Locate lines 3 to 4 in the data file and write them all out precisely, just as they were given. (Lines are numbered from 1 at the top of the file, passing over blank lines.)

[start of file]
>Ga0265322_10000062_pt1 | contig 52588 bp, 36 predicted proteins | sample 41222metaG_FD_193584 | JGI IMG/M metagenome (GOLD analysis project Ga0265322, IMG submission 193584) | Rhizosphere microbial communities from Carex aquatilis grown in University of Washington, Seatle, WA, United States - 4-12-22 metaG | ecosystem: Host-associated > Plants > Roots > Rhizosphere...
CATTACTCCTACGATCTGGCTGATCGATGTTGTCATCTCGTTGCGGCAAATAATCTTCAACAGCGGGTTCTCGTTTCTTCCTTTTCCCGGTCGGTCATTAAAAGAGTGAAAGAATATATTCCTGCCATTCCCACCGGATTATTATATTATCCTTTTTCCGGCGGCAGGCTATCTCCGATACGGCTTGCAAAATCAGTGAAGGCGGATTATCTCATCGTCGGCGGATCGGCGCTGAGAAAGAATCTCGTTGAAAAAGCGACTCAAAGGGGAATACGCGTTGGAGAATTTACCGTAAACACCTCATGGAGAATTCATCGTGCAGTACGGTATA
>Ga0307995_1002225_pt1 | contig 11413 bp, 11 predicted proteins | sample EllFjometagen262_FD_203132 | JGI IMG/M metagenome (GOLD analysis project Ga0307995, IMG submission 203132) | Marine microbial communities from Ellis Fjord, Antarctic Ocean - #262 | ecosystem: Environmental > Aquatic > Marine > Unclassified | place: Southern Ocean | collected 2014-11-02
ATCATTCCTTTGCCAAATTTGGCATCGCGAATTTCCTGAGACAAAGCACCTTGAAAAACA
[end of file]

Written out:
>Ga0307995_1002225_pt1 | contig 11413 bp, 11 predicted proteins | sample EllFjometagen262_FD_203132 | JGI IMG/M metagenome (GOLD analysis project Ga0307995, IMG submission 203132) | Marine microbial communities from Ellis Fjord, Antarctic Ocean - #262 | ecosystem: Environmental > Aquatic > Marine > Unclassified | place: Southern Ocean | collected 2014-11-02
ATCATTCCTTTGCCAAATTTGGCATCGCGAATTTCCTGAGACAAAGCACCTTGAAAAACA